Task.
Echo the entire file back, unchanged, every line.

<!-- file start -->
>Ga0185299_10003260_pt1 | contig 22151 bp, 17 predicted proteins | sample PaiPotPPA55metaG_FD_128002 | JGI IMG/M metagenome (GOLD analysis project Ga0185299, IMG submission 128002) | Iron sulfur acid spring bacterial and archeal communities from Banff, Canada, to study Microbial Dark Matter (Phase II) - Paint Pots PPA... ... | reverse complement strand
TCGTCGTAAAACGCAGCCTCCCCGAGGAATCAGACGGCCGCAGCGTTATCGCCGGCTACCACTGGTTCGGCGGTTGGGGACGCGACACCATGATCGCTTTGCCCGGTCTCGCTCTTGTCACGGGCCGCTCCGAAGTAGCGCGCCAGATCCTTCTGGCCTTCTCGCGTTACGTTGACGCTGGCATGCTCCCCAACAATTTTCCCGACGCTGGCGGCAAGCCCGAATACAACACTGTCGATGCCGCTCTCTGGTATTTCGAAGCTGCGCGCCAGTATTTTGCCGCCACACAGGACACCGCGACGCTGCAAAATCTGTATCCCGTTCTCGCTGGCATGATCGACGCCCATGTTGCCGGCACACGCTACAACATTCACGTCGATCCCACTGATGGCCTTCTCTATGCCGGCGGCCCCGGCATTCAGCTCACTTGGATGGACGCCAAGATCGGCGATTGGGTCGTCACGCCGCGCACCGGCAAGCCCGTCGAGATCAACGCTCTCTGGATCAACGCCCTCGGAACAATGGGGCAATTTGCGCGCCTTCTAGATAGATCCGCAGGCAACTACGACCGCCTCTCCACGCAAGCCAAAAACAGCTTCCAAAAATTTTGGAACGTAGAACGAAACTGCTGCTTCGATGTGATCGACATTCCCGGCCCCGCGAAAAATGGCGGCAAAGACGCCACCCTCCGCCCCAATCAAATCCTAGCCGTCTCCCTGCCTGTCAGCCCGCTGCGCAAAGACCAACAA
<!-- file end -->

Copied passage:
>Ga0185299_10003260_pt1 | contig 22151 bp, 17 predicted proteins | sample PaiPotPPA55metaG_FD_128002 | JGI IMG/M metagenome (GOLD analysis project Ga0185299, IMG submission 128002) | Iron sulfur acid spring bacterial and archeal communities from Banff, Canada, to study Microbial Dark Matter (Phase II) - Paint Pots PPA... ... | reverse complement strand
TCGTCGTAAAACGCAGCCTCCCCGAGGAATCAGACGGCCGCAGCGTTATCGCCGGCTACCACTGGTTCGGCGGTTGGGGACGCGACACCATGATCGCTTTGCCCGGTCTCGCTCTTGTCACGGGCCGCTCCGAAGTAGCGCGCCAGATCCTTCTGGCCTTCTCGCGTTACGTTGACGCTGGCATGCTCCCCAACAATTTTCCCGACGCTGGCGGCAAGCCCGAATACAACACTGTCGATGCCGCTCTCTGGTATTTCGAAGCTGCGCGCCAGTATTTTGCCGCCACACAGGACACCGCGACGCTGCAAAATCTGTATCCCGTTCTCGCTGGCATGATCGACGCCCATGTTGCCGGCACACGCTACAACATTCACGTCGATCCCACTGATGGCCTTCTCTATGCCGGCGGCCCCGGCATTCAGCTCACTTGGATGGACGCCAAGATCGGCGATTGGGTCGTCACGCCGCGCACCGGCAAGCCCGTCGAGATCAACGCTCTCTGGATCAACGCCCTCGGAACAATGGGGCAATTTGCGCGCCTTCTAGATAGATCCGCAGGCAACTACGACCGCCTCTCCACGCAAGCCAAAAACAGCTTCCAAAAATTTTGGAACGTAGAACGAAACTGCTGCTTCGATGTGATCGACATTCCCGGCCCCGCGAAAAATGGCGGCAAAGACGCCACCCTCCGCCCCAATCAAATCCTAGCCGTCTCCCTGCCTGTCAGCCCGCTGCGCAAAGACCAACAA